Posted by Matt Lanza at 10:00 AM
In the wake of Tropical Storm Imelda, Eric and I wanted to reintroduce the Space City Weather Flood Scale, as well as place that memorable storm in its proper context. We’ll tackle Imelda in a moment, but first just a a few words about the slightly revised flood scale.
When we first introduced the flood scale, we didn’t really go too much depth on the various stages. We now realize that leaving any ambiguity in the interpretation of this was probably a mistake, so the goal here is to explain our scale in more depth and detail so readers have complete clarity on what it is meant to convey.
Origin & what it does
In the wake of Hurricane Harvey and all the flooding events in recent years, it occurred to me that we needed a way to put future rain forecasts in context with past events. Eric and I decided on a five-stage, or category scale. The scale is not meant to be perfect for everyone. Nor is it meant to replace forecast advice or direction from the National Weather Service or emergency managers. All it is meant to do is to set a realistic expectation ahead of a rainfall event that we feel could produce newsworthy flooding. We just want to attempt to help people navigate their anxieties regarding flooding that we know are widespread after recent years.
The scale is meant to characterize, in the general grand scheme of things, how the flood will be remembered for in Houston. Yes, your car may flood in a nuisance street flooding event, “only” a stage 1 on our scale. For you, personally, that may be a stage 5 life event. While that would certainly be unfortunate, for the greater Houston area, nuisance street flooding is rather common, and Stage 1 events happen at least a few times per year. What we want to do is make sure people understand that an upcoming rain event is more like that than a Memorial Day 2015 event, a Tax Day 2016 event, or an Imelda, and vice versa.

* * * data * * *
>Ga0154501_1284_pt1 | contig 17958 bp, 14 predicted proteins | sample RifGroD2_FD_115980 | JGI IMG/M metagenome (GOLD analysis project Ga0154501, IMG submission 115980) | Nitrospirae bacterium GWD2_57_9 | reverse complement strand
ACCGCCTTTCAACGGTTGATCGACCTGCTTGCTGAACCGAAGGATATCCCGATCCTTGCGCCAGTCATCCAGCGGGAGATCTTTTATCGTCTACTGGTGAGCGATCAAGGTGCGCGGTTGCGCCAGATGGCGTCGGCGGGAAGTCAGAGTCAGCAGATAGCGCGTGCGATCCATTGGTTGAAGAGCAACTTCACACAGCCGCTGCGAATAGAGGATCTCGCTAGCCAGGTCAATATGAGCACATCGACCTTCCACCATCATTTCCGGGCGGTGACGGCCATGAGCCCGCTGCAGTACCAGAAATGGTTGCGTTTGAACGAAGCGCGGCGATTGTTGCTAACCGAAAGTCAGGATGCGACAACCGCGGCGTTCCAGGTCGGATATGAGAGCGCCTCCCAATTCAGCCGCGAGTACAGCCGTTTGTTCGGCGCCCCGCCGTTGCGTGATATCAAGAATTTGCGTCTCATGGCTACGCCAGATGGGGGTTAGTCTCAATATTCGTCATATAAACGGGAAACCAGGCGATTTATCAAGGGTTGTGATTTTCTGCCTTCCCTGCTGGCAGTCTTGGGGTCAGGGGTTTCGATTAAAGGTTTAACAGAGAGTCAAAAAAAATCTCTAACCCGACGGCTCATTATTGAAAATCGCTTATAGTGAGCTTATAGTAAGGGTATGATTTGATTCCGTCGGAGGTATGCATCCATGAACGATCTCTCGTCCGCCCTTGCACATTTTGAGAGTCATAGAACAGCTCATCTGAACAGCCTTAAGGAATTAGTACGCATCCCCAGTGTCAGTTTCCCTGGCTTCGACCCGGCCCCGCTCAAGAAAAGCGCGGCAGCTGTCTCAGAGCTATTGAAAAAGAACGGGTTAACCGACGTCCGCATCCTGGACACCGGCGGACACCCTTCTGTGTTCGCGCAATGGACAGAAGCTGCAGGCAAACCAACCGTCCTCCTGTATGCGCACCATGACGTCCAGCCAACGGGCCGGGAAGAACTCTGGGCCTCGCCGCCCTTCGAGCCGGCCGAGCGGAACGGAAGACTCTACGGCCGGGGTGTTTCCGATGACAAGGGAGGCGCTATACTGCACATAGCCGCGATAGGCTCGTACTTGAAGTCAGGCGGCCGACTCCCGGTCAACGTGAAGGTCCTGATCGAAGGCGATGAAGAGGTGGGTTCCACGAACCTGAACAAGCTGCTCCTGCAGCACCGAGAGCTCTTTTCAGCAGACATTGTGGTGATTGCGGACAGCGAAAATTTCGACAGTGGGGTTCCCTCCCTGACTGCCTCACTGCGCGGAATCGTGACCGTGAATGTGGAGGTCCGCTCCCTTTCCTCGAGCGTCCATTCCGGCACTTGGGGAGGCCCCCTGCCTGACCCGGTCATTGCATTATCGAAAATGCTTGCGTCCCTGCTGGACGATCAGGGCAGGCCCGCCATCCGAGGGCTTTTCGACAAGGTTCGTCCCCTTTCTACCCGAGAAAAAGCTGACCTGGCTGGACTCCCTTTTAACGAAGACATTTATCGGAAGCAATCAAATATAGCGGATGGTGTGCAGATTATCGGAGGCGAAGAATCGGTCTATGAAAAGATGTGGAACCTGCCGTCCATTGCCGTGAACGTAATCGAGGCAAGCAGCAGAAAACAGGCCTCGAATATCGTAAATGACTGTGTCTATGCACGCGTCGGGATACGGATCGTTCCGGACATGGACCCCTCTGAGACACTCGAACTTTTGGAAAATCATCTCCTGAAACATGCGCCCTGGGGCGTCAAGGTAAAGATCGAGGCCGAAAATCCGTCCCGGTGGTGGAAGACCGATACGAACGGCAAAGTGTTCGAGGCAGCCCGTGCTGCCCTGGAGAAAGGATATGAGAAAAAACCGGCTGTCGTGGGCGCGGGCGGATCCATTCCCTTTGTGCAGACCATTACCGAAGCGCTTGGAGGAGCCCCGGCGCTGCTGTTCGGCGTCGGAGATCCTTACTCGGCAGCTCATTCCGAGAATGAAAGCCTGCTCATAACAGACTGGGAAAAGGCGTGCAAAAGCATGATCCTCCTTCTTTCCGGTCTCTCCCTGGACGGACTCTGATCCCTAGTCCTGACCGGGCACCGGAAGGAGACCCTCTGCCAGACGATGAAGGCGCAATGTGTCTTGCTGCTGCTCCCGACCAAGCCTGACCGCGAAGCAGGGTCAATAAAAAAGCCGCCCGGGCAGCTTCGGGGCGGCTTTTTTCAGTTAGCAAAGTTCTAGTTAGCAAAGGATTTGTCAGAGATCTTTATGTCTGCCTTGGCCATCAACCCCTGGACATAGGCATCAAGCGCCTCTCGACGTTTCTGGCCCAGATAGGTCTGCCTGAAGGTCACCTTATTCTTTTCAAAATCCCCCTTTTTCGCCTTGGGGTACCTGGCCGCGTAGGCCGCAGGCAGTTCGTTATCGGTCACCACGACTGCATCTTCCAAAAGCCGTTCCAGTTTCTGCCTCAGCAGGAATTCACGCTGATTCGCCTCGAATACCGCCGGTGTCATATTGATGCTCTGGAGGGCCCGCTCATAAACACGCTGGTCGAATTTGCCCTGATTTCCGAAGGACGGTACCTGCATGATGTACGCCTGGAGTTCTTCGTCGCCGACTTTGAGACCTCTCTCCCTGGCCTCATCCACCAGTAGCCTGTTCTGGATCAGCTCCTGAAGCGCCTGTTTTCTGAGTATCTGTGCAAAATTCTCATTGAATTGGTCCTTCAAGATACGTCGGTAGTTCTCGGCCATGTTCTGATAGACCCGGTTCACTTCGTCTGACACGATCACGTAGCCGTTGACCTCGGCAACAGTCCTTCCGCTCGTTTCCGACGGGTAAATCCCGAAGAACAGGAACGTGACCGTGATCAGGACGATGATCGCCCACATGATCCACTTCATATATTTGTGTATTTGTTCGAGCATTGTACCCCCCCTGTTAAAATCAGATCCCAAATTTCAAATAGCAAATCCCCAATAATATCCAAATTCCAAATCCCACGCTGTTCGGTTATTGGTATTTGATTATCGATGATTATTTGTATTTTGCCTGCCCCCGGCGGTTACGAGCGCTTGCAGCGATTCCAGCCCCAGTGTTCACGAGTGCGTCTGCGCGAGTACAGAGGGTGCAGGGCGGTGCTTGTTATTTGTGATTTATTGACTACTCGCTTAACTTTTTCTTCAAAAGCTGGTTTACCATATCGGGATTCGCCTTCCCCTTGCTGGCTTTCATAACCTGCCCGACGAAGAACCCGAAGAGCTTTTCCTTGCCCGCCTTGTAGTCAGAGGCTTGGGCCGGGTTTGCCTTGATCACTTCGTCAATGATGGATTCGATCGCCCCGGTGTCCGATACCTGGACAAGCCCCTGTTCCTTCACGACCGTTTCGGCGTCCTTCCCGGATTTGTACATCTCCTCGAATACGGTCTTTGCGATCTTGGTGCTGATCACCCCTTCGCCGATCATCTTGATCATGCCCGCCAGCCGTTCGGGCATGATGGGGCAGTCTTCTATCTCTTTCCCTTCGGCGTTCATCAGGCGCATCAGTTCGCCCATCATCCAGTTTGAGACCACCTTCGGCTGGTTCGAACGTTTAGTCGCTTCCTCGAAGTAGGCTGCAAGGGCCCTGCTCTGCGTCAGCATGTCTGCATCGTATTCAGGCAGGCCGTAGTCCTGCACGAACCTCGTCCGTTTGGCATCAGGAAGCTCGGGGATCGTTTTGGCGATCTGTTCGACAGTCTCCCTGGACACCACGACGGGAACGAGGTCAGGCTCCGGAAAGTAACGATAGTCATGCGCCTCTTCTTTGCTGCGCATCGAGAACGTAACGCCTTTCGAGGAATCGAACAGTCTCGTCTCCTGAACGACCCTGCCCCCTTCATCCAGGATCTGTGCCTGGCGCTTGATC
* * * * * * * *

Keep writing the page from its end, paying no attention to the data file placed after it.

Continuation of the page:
What it does not do
This scale is not going to tell you if you will experience flooding. Every flood event is unique. Just because you may have received 40 inches over 5 days and not flooded during Harvey, that does not mean you also won’t flood during a storm that only produces 6 inches of rain that falls in a single hour. Flooding in any given rainstorm depends on numerous factors, including quantity of rain, duration, intensity, neighborhood drainage, and conditions in place prior to the rain. Since no two storms are identical, you cannot always rely on past storms to tell you how future ones may impact you in your backyard.
The historic examples are not meant to apply perfectly to any one individual neighborhood. We may classify an event as stage 2 because it caused localized flooding in The Woodlands or Kingwood or Sugar Land. For some folks in those neighborhoods that flooded, that historic example may feel like a stage 3 or 4 event because of the problems it caused you and your neighbors. In other neighborhoods, you may not have noticed a drop of rain. What we want to do is put the event into context in the Greater Houston area. This scale is a perfect example of “your mileage may vary.” We recognize that, but we also know there is no perfect scale. This is the closest thing we could think of to a one-size fits all solution.
The scale is just attempting to characterize the “personality” of the flooding event we expect.
Let’s take you through each stage and discuss what each one means and what the past events did. Read More…